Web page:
How to Tell if a Baby Chick is a Rooster or Hen
The ability to tell the sex a baby chicken is not an easy process to learn and takes training and experience. The importance of knowing the sex of the baby chicken saves the manufacturer of these poultry products from raising chickens until they are old enough to distinguish the male from the female. It takes four to six weeks for the chicken's secondary sex characteristics, such as the size and shape of the roosters comb, to become noticeable enough to tell the between the two sexes.
Cloacal, or vent sexing is the oldest process that is used today to tell the between day old hens and roosters. The process involves examining the baby chicken's vent, located underneath its tail, looking for a genital organ. If the sex organ is can be seen in the vent, it will look like a small pimple and the chicken is a male.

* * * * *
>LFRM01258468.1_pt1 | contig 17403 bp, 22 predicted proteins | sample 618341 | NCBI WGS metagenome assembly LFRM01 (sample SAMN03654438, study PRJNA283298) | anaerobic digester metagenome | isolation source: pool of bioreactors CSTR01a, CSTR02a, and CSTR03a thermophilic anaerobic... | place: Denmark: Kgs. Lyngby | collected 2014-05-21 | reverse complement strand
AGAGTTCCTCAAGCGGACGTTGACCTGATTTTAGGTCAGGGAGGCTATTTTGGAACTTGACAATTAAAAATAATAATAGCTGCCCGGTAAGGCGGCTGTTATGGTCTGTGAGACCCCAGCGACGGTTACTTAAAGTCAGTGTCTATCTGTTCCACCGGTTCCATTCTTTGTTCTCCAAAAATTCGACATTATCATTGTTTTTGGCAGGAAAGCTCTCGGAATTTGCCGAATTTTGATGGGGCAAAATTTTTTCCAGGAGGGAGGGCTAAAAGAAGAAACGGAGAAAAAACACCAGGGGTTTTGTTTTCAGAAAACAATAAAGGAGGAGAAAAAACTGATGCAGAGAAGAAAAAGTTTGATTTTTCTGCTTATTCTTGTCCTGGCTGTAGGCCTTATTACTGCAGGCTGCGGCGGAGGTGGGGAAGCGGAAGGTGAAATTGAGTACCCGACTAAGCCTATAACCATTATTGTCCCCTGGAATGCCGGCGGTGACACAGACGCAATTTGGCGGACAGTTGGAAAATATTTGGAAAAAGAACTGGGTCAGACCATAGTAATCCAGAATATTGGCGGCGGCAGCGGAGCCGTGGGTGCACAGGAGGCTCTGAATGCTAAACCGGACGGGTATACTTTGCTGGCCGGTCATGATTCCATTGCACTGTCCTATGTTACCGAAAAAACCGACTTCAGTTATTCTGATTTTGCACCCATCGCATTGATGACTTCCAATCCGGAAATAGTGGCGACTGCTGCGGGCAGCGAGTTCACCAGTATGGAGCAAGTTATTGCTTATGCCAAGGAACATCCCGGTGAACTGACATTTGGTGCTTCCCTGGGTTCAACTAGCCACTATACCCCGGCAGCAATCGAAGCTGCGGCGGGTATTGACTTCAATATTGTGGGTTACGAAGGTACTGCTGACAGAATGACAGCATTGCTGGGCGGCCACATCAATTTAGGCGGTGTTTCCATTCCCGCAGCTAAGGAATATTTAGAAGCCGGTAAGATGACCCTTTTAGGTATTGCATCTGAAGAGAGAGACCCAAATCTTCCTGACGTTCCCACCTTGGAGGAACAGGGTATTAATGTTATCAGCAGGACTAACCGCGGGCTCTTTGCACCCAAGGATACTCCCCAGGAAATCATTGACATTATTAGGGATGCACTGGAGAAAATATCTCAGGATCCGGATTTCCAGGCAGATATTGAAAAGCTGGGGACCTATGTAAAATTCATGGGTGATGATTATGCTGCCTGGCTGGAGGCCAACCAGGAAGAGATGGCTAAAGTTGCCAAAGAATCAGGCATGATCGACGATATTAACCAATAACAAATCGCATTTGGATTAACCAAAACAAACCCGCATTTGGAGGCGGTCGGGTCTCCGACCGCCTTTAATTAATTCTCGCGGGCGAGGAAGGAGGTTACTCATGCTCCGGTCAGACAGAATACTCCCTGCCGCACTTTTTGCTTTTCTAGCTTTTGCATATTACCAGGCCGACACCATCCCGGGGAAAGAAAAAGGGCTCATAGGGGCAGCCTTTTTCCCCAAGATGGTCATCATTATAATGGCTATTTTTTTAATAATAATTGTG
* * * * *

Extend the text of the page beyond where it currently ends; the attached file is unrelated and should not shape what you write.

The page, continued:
The feather method used by breeding a fast-feathering chicken with a slow-feathering chicken. The sex of the baby chicken can be determined during the first 48 hours. The female will have longer primary feathers with the secondary feathers shorter. The male's wing feathers will be of the same length.
The sex link method, which began in 1975 by commercial breeders, is breeding to produce a distinguishing color between the two sexes of chickens. Red Star chickens have a very common sex link: the females hatch out reddish gold and the males hatch out a yellowy butter color. Black Star chickens hatch out black for both sexes, but the male has a white spot on the head.
The best method to determine the sex of a baby chicken is to watch and wait until the chicken gets old enough to be able to distinguish between the two sexes by their size and most importantly, their very prominent markings.